July 10, 2019 / 1:43 PM / a year ago

Breakingviews - Hadas: Bond markets lost in inflation-growth gap

LONDON (Reuters Breakingviews) - Bond markets respond rationally to news in the short term and the long term. The medium term is another matter.

Traders work on the floor of the New York Stock Exchange as Federal Reserve Chairman Jerome Powell holds a news conference on the television behind them in New York, U.S., June 19, 2019. REUTERS/Lucas Jackson

Leave aside the question of whether yields on government bonds actually make sense. It takes some mental gymnastics to explain why investors would lend to the United States for 10 years at 2% when the inflation rate is 1.8%. Buying 10-year German government debt at a yield of minus 0.3% requires even more elaborate contortions. But even if the base is wrong, short-term shifts make sense.

Consider the reasoning behind last Friday’s sudden rise in the yield on 10-year Treasury bonds – from 1.96% to 2.06% in a few minutes. A surprisingly strong report on American job creation indicated a faster-growing economy, reducing the likely amount of future monetary stimulus from the U.S. Federal Reserve. This in turn pushed up the likely yield on shorter-dated bonds, which made the yield on longer-term paper look unreasonably low.

The chain of reasoning is long, but traders think fast. Indeed, their response to good or bad economic news is well honed almost everywhere. Similarly, bond investors have a consistent and reasonable reaction function to news about movements in inflation. All else being equal, yields rise whenever there is an unexpected increase in retail prices, and fall when it turns out prices aren’t rising as quickly as anticipated.

The data can send contradictory signals, so instantaneous reactions sometimes turn out to be wrong. However, traders tend to worry more about the next few weeks than what happens in the years ahead, so they do not need to fret about how the economy actually works. Since the big question for them is how central bankers will respond, market participants only have to understand how policymakers think the economy works.

This agnosticism has served investors especially well in dealing with quantitative easing – the central bank practice of buying bonds with newly created funds. No one really knows how QE affects companies’ hiring decisions, investment rates or inflation. However, traders could anticipate the short-term effect on financial markets. At the margin, central bank buying pushed prices up, and thus yields down.

Markets are not only clever in the short term. They have also been somewhat wise over several decades. Look at U.S. inflation rates and yields on U.S. Treasuries. Both showed a rising trend from the 1950s to the end of the 1970s, and a subsequent decline.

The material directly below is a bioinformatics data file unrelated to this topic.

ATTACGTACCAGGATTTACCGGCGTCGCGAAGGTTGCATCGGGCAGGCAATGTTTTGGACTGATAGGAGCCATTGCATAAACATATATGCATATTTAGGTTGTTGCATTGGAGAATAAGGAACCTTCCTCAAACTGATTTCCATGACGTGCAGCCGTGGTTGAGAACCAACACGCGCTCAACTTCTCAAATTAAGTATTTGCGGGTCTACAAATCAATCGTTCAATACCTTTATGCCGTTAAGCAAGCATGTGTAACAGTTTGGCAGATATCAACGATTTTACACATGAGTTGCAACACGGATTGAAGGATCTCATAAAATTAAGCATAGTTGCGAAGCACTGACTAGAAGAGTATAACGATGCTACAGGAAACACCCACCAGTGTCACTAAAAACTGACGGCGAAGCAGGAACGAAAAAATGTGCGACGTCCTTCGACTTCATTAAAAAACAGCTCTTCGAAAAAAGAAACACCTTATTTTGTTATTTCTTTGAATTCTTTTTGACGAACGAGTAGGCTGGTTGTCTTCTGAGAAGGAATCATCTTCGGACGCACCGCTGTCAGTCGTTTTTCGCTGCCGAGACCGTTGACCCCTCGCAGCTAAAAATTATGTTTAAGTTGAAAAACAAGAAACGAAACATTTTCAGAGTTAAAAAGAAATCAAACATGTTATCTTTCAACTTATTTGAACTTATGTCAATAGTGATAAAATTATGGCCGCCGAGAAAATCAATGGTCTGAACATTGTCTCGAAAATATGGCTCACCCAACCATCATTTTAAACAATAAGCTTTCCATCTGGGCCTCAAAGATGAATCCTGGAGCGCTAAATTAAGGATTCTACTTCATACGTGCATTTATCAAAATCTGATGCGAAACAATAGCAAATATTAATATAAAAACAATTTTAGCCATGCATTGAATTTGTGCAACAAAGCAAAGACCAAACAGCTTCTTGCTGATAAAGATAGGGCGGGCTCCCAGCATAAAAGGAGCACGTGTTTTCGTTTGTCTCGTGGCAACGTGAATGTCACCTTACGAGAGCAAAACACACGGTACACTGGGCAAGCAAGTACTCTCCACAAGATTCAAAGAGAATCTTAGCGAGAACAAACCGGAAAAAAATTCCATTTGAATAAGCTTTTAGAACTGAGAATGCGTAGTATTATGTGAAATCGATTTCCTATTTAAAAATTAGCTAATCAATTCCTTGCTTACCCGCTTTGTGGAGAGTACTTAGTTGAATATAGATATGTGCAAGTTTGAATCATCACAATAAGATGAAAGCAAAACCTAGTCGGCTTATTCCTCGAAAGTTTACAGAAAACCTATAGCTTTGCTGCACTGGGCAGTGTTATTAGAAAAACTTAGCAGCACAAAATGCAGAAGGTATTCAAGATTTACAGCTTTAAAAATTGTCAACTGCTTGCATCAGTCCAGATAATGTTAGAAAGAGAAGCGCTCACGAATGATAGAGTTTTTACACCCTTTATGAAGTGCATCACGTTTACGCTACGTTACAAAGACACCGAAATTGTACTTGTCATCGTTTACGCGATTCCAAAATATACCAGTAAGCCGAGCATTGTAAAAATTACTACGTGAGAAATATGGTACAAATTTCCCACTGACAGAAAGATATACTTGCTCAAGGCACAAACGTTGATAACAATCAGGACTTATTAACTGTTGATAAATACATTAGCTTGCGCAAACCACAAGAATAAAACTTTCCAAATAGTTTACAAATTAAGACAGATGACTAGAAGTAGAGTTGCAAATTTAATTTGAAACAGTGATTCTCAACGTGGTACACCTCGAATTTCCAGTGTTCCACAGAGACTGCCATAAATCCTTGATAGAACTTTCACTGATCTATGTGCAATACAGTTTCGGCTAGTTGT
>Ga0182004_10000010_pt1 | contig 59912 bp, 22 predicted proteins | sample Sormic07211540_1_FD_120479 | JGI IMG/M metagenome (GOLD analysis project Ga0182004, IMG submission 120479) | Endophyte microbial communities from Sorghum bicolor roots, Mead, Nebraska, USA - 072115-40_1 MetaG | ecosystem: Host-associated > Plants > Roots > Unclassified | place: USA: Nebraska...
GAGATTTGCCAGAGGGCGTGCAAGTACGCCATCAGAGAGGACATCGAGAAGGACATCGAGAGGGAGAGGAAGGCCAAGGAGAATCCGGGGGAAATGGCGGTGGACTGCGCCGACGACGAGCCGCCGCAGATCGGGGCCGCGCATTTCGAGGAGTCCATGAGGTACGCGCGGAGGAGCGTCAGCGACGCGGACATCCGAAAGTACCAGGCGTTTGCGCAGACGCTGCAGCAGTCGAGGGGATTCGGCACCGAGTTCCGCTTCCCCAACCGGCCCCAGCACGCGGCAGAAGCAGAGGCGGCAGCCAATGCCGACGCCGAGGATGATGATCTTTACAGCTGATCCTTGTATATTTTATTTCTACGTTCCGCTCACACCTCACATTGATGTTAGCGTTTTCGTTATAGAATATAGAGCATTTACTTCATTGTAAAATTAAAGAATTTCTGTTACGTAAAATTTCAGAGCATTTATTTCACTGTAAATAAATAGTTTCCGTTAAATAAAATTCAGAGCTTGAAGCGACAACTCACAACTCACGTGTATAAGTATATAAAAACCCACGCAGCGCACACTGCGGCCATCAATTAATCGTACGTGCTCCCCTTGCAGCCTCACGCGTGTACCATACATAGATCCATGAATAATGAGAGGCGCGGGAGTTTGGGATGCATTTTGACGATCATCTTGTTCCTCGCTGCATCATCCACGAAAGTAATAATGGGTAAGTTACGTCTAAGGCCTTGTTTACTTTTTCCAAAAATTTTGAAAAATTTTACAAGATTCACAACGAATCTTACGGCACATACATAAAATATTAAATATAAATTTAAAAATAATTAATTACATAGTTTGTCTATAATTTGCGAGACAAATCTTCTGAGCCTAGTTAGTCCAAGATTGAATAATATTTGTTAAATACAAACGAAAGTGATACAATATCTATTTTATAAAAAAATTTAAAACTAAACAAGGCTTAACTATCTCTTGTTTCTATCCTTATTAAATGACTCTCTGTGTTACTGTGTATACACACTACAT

The wisdom was fairly slow in coming, though. When the annual inflation rate fell below 7% in 1982, for the first time in four years, the 10-year yield was still 14%. Inflation then fell further, averaging 4% over the next decade. But bond yields did not fall durably below 6% until 1997.

The current yield on 10-year Treasuries is just about equal to the current U.S. inflation rate. It may therefore seem that investors have learned that pressure on prices is durably lower than in the past.

That’s not quite right, though. Look at what happened between July 2017 and October 2018. The 10-year U.S. bond yield rose from 1.4% to 3.2%, largely because investors thought inflationary pressures were gathering. According to most of the standard explanations of how prices behave, the ingredients were there.

The unemployment rate was falling as growth picked up. The U.S. fiscal deficit was likely to rise as a result of Donald Trump’s tax cuts. Meanwhile, the Federal Reserve was perceived to be reluctant to raise overnight interest rates too fast, for fear of disrupting the financial system or angering the president.

Inflation did indeed rise, but only slightly. In the first half of 2017, the average monthly rate was 2.2%. It peaked at 3% in July 2018, and is now back below 2%, even though the labour market remains strong.

This was far from the first false inflationary alarm. The economist Paul Samuelson famously quipped that the stock market had forecast nine of the past five recessions. By the same token, the bond market has prematurely predicted an end to declining inflation eight times. There are likely to be more false dawns, since there are always investment advisers forecasting that rising commodity prices, labour shortages, bad policy, or overheated growth will lead to rising prices.

As yet, though, inflation remains dormant in every country with even vaguely sensible monetary and fiscal policies. Only 16 nations of the 188 followed by Trading Economics have inflation rates above 10%. The global midpoint is Canada with 2.4%.

Economists have not found a persuasive explanation for the persistence of low inflation. Since they do not understand why it is happening, they are unlikely to be able to identify a turning point. Until then, markets are likely to do what they often do – overshoot and undershoot, but not by too much or for too long.


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